Speaking on Go Daddy’s tepid response to a series of malware attacks on its servers, Jason Remillard makes an interesting point on his blog: Could BP learn from our industry?
Perhaps what is really needed here is some good solid case law to remind vendors and service providers of their responsibilities.
Dear Ms. Timmons,
Thank you for your letter to Rod Beckstrom on 12 December 2009, and for your comment submitted on the Bulk Transfer After Partial Portfolio Acquisition (BTAPPA) amendment in dot-COM & dot-NET.
The BTAPPA service was first proposed by Neustar in 2006, and approved by the ICANN Board in November 2006 for introduction in dot-BIZ. To the best of our knowledge, no issues have been raised about the operation of the BTAPPA service, including any concerns related to acquisition-related transfers from losing registrars to gaining registrars as part of the service or on the 15-day notice period to registrants. Continue reading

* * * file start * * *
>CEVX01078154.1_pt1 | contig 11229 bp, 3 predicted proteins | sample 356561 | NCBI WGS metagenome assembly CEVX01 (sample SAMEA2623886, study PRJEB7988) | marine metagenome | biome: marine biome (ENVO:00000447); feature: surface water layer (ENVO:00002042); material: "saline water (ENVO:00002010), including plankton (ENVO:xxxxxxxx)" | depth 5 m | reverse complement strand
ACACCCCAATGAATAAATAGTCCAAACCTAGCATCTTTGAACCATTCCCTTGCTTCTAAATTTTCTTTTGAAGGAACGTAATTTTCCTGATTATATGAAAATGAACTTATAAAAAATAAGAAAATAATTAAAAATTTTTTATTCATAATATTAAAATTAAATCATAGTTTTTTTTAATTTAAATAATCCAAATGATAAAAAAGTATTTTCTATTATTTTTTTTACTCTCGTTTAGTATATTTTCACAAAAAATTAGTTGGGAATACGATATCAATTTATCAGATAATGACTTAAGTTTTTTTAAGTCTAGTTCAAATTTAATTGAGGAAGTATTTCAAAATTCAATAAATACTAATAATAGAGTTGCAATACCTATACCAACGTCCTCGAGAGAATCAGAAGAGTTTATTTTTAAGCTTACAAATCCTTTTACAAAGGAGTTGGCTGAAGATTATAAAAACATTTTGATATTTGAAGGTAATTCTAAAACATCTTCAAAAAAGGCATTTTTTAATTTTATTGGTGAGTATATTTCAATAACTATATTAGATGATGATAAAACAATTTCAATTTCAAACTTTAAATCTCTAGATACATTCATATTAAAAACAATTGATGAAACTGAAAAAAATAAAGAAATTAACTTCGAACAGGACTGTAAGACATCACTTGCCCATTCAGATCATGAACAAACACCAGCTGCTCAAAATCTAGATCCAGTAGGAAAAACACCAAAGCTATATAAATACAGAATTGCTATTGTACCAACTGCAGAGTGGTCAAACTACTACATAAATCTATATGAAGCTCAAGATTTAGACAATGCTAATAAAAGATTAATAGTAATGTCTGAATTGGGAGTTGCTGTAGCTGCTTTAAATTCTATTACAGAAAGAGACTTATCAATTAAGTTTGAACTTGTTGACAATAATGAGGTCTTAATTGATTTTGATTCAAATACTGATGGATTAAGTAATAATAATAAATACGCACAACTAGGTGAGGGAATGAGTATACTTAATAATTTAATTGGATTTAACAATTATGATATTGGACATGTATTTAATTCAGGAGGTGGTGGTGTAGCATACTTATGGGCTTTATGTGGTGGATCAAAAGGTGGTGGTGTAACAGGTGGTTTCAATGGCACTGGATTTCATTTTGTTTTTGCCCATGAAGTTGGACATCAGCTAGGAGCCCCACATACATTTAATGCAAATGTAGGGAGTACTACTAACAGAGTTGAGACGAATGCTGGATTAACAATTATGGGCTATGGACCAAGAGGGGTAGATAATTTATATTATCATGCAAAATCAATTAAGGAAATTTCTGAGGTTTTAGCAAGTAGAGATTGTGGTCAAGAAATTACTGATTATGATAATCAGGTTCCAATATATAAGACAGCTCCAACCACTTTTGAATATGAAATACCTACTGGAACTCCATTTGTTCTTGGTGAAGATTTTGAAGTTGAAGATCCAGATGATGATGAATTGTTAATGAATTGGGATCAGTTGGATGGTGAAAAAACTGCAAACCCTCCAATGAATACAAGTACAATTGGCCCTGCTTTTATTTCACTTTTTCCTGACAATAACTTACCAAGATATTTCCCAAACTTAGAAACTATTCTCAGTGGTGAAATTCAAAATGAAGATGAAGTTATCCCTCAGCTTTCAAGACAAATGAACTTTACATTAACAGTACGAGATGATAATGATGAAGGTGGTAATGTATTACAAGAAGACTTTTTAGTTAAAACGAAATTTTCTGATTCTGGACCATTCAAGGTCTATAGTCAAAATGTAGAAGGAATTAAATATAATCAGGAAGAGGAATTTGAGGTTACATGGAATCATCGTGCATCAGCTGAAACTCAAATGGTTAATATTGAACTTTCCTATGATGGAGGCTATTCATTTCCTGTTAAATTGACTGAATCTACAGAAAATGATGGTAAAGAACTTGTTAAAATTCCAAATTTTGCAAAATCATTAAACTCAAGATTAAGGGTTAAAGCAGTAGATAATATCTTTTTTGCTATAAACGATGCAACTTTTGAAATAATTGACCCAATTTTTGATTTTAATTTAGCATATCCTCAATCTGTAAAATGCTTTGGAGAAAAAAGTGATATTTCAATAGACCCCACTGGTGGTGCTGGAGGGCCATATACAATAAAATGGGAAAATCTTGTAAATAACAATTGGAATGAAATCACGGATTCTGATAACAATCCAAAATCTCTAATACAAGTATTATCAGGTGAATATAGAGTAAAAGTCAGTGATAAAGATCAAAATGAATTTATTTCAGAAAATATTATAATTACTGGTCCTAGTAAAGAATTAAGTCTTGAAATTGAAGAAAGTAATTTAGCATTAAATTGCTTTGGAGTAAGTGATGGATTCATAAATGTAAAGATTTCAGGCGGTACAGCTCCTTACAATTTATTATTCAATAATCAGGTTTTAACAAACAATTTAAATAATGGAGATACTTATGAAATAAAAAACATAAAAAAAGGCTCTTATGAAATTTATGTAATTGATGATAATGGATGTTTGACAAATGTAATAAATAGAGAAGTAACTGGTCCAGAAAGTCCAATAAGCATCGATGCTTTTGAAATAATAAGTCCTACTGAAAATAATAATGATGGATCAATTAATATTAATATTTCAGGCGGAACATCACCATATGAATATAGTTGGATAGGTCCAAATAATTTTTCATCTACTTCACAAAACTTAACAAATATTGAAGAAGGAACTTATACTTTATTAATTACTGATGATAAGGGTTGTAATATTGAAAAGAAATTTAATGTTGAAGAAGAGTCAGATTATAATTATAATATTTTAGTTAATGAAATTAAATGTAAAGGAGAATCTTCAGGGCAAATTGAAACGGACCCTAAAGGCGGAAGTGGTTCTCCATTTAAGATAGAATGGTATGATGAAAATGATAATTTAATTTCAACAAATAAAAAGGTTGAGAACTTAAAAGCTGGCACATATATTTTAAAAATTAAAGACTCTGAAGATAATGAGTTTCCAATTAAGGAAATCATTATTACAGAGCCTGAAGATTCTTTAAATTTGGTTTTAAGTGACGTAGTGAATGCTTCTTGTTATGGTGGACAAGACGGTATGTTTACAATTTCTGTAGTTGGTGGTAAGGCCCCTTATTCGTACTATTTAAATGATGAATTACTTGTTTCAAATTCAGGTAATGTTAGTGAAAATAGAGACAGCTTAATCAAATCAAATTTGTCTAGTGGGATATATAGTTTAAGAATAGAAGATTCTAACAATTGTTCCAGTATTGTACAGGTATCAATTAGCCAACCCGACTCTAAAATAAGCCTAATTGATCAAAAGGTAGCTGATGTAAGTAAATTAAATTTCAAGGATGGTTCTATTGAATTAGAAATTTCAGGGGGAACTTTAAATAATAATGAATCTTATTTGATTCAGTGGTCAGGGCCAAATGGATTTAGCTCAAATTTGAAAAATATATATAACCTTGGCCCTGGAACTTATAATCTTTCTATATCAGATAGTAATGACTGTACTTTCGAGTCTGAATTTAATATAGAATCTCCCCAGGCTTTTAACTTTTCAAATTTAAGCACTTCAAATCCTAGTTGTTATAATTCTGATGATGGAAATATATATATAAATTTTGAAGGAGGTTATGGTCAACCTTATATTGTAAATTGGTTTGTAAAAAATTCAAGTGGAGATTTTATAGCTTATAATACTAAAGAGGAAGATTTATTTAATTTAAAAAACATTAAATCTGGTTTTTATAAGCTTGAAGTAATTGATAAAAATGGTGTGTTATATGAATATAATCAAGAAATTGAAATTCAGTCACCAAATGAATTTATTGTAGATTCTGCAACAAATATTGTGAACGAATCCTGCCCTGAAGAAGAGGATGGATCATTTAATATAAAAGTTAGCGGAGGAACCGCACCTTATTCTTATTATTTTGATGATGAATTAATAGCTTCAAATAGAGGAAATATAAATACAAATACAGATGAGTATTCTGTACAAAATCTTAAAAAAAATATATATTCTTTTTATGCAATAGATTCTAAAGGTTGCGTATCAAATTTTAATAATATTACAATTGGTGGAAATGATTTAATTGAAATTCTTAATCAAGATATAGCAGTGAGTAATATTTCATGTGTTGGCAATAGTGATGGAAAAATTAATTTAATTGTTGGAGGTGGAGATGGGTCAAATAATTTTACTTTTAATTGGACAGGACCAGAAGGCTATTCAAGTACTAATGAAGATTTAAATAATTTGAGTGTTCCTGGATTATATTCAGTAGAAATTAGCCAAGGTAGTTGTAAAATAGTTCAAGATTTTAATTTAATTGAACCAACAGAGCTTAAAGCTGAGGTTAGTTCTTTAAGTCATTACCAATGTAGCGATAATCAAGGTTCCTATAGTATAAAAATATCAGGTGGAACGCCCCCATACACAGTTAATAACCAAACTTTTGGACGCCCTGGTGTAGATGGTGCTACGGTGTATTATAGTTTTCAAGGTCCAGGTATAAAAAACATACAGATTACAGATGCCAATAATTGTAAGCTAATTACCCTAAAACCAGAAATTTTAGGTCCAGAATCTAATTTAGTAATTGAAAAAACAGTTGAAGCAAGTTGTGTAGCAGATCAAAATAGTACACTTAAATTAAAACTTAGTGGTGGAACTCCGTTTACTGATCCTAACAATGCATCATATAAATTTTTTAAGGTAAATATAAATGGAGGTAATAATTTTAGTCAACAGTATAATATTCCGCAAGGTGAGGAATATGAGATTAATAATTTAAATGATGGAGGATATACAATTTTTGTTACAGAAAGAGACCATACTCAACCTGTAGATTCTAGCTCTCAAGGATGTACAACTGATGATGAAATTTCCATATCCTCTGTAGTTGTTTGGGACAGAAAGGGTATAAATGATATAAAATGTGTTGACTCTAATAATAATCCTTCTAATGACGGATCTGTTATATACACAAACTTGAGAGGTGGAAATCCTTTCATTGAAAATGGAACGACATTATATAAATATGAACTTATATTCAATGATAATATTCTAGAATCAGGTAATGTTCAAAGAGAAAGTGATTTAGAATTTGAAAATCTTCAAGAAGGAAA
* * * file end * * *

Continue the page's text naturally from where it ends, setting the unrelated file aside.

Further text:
The question is very simple: which party does ICANN commit to promoting competition: Registrars (eNom, Go Daddy, Moniker), which would benefit Registrants, or Registrants (us), which would benefit Registrars?
ICANN's Core Values (http://www.icann.org/en/general/bylaws.htm): include:
"6. Introducing and promoting competition in the registration of domain names where practicable and beneficial in the public interest."
Could ICANN be any more vague . . . Continue reading
Patrick Jones, Registry Liaison Manager at ICANN, consolidated and summarized comments on the BTAPPA amendment:
Summary & Analysis of BTAPPA Comments
It is unanimous that a 15-day notice of pending transfer is too short:
The timeline for registrants [us] to respond was too short . . . the timeline should at a minimum match with the grace period for a domain name renewal.
– George Smith